Key Concepts of Michele Le Doeuff

A philosopher by profession and training Michele Le Doeuff‘s The Philosophical Imaginary (1989) argued that philosophy has a specific imaginary level intrinsic to itself. This imaginary level sets the conditions of what can be constructed as rationality within it. For Le Doeuff, images such as islands, fog, stormy seas in philosophical texts are not merely metaphorical. These images function to close off the text, making it self-contained. Images in philosophy are explained within philosophy’s meta-discourse (discourse about itself) in two ways: (1) as the mark of the return of a primitive or child-like form of thought, (2) as possessing an intuitive self-evident clarity which communicates the thoughts of the speaker/philosopher to the reader/listener. These images are perceived as means of communication to an uncultivated reader. But for Le Doeuff, the real effect of the image is hidden. Images help dogmatisation, positing the “that is the way it is” condition to forestall any counter argument. It is presumed that the good reader will bypass such illustrations. Images, then, are a means whereby philosophy can be unphilosophical by closing off the subject of discussion. This is almost the closure of philosophy itself.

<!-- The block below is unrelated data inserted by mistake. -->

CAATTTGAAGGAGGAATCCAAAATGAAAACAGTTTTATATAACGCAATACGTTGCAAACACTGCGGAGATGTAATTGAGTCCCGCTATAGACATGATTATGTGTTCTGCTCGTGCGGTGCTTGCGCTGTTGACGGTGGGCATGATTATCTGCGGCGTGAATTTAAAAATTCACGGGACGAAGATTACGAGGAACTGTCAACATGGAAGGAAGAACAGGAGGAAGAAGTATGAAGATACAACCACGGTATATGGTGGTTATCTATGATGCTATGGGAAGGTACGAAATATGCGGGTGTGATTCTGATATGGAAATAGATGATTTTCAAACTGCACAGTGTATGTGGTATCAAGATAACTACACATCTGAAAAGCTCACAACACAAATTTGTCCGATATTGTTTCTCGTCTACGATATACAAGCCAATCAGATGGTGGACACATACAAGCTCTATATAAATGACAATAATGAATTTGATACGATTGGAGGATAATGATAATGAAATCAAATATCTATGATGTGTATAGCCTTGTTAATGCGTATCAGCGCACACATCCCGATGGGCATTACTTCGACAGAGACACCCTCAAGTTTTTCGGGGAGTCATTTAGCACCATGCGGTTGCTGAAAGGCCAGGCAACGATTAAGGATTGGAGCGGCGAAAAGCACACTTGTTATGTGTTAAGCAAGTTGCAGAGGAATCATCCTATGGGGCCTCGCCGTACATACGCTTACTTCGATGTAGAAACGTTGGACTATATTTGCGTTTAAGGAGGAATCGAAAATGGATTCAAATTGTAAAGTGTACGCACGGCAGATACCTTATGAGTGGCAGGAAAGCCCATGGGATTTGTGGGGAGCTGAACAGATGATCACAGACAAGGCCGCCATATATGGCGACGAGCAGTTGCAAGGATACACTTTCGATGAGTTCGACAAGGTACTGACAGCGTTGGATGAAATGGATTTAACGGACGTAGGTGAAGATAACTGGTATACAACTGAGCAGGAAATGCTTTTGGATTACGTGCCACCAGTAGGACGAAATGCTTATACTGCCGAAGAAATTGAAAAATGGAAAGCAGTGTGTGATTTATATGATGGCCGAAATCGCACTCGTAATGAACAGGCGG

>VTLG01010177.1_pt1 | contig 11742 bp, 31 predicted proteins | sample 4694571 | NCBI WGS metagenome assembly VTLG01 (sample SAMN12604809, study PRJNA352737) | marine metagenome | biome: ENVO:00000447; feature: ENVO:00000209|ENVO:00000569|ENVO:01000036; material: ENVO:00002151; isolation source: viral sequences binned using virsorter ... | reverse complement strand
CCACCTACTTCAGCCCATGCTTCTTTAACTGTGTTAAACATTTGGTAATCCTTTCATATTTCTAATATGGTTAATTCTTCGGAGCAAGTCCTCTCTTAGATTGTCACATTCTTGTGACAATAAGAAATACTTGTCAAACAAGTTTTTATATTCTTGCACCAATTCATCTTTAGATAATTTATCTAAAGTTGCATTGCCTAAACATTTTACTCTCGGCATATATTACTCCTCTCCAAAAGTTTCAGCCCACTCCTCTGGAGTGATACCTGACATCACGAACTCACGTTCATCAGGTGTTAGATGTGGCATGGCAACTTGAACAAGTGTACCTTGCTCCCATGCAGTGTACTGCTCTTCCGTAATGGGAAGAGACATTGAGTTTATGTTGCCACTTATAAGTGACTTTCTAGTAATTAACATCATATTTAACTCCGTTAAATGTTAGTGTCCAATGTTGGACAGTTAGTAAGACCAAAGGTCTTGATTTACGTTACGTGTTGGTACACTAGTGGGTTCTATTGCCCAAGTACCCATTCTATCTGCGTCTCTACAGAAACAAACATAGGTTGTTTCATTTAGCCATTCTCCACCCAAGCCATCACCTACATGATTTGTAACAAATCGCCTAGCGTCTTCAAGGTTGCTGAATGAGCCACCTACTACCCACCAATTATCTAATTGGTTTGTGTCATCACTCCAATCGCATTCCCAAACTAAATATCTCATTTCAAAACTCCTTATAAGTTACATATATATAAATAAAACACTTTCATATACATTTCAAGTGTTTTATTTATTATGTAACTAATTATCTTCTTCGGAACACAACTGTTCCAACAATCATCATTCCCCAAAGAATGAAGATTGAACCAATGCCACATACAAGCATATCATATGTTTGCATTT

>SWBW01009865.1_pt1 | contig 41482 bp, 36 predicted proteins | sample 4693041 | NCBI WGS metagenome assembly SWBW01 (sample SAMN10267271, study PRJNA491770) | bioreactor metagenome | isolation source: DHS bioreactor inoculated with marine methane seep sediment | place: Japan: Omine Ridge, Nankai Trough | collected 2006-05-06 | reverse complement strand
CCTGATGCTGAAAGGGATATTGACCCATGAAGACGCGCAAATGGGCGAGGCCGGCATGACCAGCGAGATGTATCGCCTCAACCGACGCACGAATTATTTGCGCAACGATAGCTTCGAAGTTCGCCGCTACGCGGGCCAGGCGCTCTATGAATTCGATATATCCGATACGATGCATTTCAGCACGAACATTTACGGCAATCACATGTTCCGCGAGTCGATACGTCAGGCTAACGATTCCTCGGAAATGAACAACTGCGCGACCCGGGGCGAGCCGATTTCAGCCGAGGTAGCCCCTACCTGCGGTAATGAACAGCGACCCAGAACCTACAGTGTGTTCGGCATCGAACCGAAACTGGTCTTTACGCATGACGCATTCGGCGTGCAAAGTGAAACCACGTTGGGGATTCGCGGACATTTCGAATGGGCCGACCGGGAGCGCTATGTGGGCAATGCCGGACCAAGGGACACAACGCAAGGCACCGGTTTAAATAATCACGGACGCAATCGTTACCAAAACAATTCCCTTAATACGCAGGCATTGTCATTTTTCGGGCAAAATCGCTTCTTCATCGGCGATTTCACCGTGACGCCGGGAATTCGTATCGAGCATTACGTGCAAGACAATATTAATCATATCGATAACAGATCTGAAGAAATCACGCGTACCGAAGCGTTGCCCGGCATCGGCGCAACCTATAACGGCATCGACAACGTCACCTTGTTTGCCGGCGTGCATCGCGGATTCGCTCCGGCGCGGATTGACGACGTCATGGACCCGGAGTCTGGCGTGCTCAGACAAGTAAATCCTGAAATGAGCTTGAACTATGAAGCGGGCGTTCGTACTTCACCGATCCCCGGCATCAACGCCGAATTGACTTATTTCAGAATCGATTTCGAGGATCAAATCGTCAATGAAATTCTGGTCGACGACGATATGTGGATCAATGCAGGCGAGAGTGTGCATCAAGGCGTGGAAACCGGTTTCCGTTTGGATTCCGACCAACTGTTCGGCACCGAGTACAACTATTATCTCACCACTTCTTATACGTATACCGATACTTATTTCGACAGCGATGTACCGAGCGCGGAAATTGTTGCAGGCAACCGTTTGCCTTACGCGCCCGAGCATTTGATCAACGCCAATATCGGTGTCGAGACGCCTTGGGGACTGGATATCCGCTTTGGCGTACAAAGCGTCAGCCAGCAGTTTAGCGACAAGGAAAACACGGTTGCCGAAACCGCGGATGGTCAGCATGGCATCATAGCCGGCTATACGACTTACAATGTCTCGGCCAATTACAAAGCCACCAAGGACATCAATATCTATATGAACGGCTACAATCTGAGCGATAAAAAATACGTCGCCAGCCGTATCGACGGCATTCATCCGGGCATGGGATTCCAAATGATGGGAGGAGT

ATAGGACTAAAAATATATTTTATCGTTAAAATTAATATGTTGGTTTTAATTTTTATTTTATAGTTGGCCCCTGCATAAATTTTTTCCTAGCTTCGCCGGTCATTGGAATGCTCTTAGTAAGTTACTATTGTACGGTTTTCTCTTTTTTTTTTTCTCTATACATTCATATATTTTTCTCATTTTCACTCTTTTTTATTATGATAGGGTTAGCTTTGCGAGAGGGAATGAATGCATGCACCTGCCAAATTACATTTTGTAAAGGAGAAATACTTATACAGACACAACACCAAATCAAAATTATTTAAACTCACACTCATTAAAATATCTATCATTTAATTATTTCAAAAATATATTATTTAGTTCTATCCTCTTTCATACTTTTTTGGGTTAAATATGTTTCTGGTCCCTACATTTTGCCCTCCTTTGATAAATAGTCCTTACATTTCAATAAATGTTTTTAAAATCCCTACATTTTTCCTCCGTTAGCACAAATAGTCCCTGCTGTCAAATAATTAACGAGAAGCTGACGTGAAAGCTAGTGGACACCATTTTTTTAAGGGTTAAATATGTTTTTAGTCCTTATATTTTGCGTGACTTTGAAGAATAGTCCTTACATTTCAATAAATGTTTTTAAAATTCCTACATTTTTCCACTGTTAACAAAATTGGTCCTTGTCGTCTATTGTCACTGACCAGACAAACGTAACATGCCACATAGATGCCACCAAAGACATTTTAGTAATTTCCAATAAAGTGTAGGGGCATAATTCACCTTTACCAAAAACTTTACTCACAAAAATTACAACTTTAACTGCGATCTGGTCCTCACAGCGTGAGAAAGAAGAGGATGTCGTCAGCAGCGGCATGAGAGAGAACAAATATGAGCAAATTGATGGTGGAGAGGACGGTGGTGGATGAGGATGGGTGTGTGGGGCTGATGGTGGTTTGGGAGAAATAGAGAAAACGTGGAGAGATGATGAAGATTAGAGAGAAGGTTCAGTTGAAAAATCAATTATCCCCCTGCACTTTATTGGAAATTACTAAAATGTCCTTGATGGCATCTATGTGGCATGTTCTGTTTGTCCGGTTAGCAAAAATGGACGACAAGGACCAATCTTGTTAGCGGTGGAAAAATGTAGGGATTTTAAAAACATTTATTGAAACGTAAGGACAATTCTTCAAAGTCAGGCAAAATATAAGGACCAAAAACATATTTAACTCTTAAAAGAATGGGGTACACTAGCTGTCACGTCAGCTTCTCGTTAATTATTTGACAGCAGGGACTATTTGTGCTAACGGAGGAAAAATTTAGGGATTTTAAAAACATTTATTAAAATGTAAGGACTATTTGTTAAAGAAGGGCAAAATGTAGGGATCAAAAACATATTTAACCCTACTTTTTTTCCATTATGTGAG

Le Doeuff does not accept the Irigaray argument that the language of philosophy is masculinist (and therefore prevents the woman from speaking). Le Doeuff argues that reason and rationality are not inherently masculine. There are a plurality of rationalities, and not a single hegemonic one. There has been, Le Doeuff admits, a systemic structure which has prevented women from taking to philosophy. The reduction of woman to her sex has alienated her from philosophy (Le Doeuff’s target here is Rousseau, who announced that abstract truths are not for women). To deconstruct the sexism of philosophy, Le Doeuff resorts to the very conditions of philosophy itself: its need for openness and dialogue, its self-reflexivity and sell-questioning tradition.

The historical practice of philosophy has misrecognised the role of images, has emphasiseds abstractedness, has rejected the true openness (“wandering”) of thought, has treated the woman as the Other, and has been rigid in its style and method. Women have always been seen as devotees of great male philosophers, rarely as independent thinkers. What distinguishes a man is his independence as person and thinker. But women like Simone de Beauvoir use the male’s text to address women’s question. Thus The Second Sex adapts Sartrean existentialism to address the issue of morality. De Beauvoir, for Le Doeuff with her own twist to Sartrean philosophy stops being a devotee. For Le Doeuff philosophy is a liberating force. Philosophy offers a model of autonomy and independence of thought.

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